Chemoluminescence

From Academic Kids

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Lightsticks_3.jpg

Chemoluminescence (sometimes "chemiluminescence") is the emission of light (luminescence) as the result of a chemical reaction. Most simply, given reactants A and B, with an excited intermediate , we have,

[A] + [B] → [] → [Products] + light

The decay of the excited state[] to a lower energy level is responsible for the emission of light. In theory, one photon of light should be given off for each molecule of reactant, or Avogadro's number of photons per mole. In actual practice, non-enzymatic reactions seldom exceed 1% QC, quantum efficiency.

For example, if [A] is luminol and [B] is hydrogen peroxide in the presence of a suitable catalyst we have,

luminol + H2O2 → 3-APA[] → 3-APA + light

Where 3-APA is 3-aminophthalate. And 3-APA[] is the excited state florescing as it decays to a lower energy level.

A standard example of chemoluminescence in the laboratory setting is found in the luminol test, where evidence of blood is taken when the sample glows upon contact with iron.

When chemoluminescence takes place in living organisms, the phenomenon is called bioluminescence.

A lightstick emits light by chemoluminescence.


Contents

Liquid-phase reactions

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Luminol.jpg

Luminol in an alkaline solution with hydrogen peroxide in the presence of iron or copper[1], or an auxiliary oxidant[2], produces chemoluminescence. The luminol reaction is

luminol + H2O2 → 3-APA[] → 3-APA + light

The quantum efficiency, QC is 1%. For the laboratory experiment see reference [1] or [2]

Cyalume, as used in a lightstick, emits light by chemoluminescence of a fluorescent dye activated by cyalume reacting with hydrogen peroxide in the most efficient non-enzymatic reaction known.[4]

cyalume + H2O2 + dye → trichlorophenol + 2CO2 + dye[]

When the activated fluorescent dye decays to a lower energy level, light is given off. The color depends upon the dye. For a list of dyes see reference [3].

Gas-phase reactions

One of the oldest known chemoluminescent reactions is that of elemental white phosphorus oxidizing in moist air, producing a green glow. This is actually a gas-phase reaction of phosphorus vapor, above the solid, with oxygen producing excited states (PO)2 and HPO. [4]

Another gas phase reaction is the basis of nitric oxide detection in commercial analytic instruments applied to environmental air quality testing. Ozone is combined with nitric oxide to form nitrogen dioxide in an activated state.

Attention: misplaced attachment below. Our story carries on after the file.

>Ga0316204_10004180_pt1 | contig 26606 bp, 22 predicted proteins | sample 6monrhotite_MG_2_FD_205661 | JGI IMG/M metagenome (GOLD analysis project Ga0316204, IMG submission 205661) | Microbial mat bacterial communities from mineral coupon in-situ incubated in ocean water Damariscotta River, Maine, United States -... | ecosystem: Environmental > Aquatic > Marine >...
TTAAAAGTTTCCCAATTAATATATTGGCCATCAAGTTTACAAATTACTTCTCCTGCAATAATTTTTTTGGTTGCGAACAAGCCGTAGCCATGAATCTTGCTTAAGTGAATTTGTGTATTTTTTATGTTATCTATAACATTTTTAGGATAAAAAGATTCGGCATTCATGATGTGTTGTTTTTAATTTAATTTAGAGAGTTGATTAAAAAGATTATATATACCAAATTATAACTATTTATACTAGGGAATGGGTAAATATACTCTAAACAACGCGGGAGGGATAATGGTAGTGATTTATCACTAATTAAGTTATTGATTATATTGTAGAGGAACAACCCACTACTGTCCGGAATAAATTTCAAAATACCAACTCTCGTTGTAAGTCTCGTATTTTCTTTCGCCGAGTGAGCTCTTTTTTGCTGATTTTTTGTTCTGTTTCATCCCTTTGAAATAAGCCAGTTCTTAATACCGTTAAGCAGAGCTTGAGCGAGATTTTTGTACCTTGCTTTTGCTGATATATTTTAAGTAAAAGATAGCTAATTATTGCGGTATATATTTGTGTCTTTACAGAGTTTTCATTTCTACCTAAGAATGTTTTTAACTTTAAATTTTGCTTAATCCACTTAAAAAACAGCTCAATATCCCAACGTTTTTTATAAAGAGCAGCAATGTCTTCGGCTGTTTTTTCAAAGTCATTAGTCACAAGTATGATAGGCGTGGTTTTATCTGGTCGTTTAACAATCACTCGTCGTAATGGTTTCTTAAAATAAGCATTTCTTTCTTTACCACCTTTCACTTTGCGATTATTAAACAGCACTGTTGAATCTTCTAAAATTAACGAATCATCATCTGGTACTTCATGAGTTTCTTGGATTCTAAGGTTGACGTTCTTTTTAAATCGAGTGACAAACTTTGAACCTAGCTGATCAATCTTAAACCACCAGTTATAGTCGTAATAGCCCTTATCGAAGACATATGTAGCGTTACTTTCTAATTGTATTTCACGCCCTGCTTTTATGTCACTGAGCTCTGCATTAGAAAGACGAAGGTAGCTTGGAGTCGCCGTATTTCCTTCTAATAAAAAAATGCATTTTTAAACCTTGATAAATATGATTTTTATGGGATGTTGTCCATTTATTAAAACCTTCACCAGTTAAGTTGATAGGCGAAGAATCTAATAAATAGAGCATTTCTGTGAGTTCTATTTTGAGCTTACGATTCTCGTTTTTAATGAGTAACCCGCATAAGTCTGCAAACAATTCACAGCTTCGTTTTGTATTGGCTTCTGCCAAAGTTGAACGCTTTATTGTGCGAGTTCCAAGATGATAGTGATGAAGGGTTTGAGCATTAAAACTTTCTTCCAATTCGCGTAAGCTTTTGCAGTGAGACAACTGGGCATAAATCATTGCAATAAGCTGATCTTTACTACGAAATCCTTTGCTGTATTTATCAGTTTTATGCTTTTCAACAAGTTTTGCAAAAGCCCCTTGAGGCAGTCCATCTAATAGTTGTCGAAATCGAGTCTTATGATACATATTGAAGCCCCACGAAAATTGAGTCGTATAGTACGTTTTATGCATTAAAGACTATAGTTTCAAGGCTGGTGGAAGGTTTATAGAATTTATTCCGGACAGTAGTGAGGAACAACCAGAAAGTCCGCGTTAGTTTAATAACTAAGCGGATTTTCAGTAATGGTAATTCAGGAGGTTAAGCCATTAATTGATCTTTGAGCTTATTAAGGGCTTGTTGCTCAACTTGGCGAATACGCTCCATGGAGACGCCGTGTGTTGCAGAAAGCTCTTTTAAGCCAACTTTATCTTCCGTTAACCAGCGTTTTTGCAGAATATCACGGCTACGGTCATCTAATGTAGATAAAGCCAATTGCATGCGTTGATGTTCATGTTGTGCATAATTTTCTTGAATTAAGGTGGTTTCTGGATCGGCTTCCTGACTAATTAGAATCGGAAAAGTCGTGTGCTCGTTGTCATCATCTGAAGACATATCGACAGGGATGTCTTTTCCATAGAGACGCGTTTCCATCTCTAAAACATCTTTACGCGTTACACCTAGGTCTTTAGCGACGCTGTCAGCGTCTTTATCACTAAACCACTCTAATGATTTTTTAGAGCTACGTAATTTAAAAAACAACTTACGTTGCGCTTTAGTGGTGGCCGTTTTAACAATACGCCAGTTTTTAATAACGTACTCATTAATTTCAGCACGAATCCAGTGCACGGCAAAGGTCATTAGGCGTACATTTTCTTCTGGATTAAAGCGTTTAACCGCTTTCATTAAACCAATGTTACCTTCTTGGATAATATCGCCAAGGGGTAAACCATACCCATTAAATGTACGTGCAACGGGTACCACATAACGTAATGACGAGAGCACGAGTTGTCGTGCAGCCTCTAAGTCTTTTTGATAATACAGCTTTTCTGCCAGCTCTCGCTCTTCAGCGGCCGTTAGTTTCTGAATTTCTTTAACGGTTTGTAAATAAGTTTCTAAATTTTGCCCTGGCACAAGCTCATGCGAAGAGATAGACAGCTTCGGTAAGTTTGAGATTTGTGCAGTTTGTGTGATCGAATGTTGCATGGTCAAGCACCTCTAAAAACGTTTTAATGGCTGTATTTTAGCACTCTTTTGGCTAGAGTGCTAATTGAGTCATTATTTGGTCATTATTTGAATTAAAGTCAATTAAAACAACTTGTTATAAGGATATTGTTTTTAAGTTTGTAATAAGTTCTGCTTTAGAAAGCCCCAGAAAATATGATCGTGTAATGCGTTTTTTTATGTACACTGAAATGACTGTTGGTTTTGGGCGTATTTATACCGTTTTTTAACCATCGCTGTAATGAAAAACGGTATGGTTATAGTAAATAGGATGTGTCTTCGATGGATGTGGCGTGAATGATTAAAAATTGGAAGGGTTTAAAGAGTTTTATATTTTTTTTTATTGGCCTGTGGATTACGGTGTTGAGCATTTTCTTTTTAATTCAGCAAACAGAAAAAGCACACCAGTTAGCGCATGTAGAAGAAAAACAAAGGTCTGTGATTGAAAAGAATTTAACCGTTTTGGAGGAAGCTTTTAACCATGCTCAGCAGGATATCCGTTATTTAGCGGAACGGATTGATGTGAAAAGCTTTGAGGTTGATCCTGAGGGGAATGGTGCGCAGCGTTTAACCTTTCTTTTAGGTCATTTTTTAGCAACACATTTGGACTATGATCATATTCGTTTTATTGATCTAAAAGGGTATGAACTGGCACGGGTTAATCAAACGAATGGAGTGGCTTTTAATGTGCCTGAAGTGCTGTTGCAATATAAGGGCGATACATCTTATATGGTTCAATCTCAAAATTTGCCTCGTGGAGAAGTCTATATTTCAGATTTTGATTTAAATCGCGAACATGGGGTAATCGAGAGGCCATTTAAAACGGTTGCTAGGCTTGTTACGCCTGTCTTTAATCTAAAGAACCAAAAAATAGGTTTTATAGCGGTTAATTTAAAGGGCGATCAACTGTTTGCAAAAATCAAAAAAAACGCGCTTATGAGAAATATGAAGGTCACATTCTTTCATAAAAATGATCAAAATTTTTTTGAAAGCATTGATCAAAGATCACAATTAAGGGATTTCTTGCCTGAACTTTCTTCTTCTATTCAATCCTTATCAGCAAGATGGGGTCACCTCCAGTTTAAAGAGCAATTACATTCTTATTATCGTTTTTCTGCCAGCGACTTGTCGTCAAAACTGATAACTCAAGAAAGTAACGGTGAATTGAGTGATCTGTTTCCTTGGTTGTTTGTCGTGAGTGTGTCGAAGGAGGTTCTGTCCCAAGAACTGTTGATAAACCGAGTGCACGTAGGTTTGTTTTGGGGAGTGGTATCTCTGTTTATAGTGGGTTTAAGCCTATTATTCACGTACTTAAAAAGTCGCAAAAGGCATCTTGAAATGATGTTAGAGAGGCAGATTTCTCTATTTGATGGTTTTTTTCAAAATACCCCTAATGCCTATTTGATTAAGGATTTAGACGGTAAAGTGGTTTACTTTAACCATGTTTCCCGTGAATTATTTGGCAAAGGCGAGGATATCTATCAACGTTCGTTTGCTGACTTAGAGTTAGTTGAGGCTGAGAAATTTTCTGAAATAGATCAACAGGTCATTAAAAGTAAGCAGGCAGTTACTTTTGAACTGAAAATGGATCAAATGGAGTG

NO+O3 → NO2[]+ O2

The activated NO2[] luminesces broadband visible to infrared light as it reverts to a lower energy state. A photomultiplier and associated electronics counts the photons which are proportional to the amount of NO present.

To determine the amount of nitrogen dioxide, NO2, in a sample (containing no NO) it must first be converted to nitric oxide, NO, by passing the sample through a converter before the above ozone activation reaction is applied. The ozone reaction produces a photon count proportional to NO which is proportional to NO2 before it was converted to NO.

In the case of a mixed sample containing both NO and NO2, the above reaction yields the amount of NO and NO2 combined in the air sample, assuming that the sample is passed though the converter.

If the mixed sample is not passed through the converter, the ozone reaction produces activated NO2[] only in proportion to the NO in the sample. The NO2 in the sample is not activated by the ozone reaction. Though unactivated NO2 is present with the acitvated NO2[], photons are only emitted by the activated species which is proportional to original NO.

Final step, subtract NO from (NO + NO2) to yield NO2

Bioluminesence

Chemoluminescence takes place in numerous living organisms, the American firefly being a widely studied case of bioluminescence.

The firefly reaction has the highest known quantum efficiency, QC of 88%, for chemoluminescence reactions. ATP (adenosine tri-phosphate), the ubiquitous biological energy source, reacts with luciferin with the aid of the enzyme luciferase to yield an intermediate complex. This complex combines with oxygen to produce a highly fluorescent compound.

ECL

Enzymatic Chemiluminescence (ECL) is a common technique for a variety of detection assays in biology. an horseradish peroxidase molecule (HRP) is tethered to the molecule of interest (usually by immunoglobulin staining). This then locally catalyzes the conversion of the ECL reagent into a sensitized reagent, which on further oxidation by hydrogen peroxide, produces a triplet (excited) carbonyl which emits light when it decays to the singlet carbonyl.

The mechanism of action for a typical ECL reagent:

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ECL.png
Image:ECL.png

External links and references

[1] Luminol chemistry laboratory demonstration [1] (http://www.3rd1000.com/labs/lumine.htm)

[2] Luminol chemistry laboratory demonstration #2 [2] (http://www.york.ac.uk/org/seg/salters/chemistry/ResourceSheets/luminol.PDF)

[3] Helmenstine, Anne Marie (Aug 10, 2004). Light stick chemistry, retrieved Sept. 22, 2004. [3] (http://chemistry.about.com/library/weekly/aa031703a.htm)

[4] Rauhut, Michael M. (1985), Chemiluminescence. In Grayson, Martin (Ed) (1985). Kirk-Othmer Concise Encyclopedia of Chemical Technology (3rd ed), pp 247 John Wiley and Sons. ISBN 0-471-51700-3

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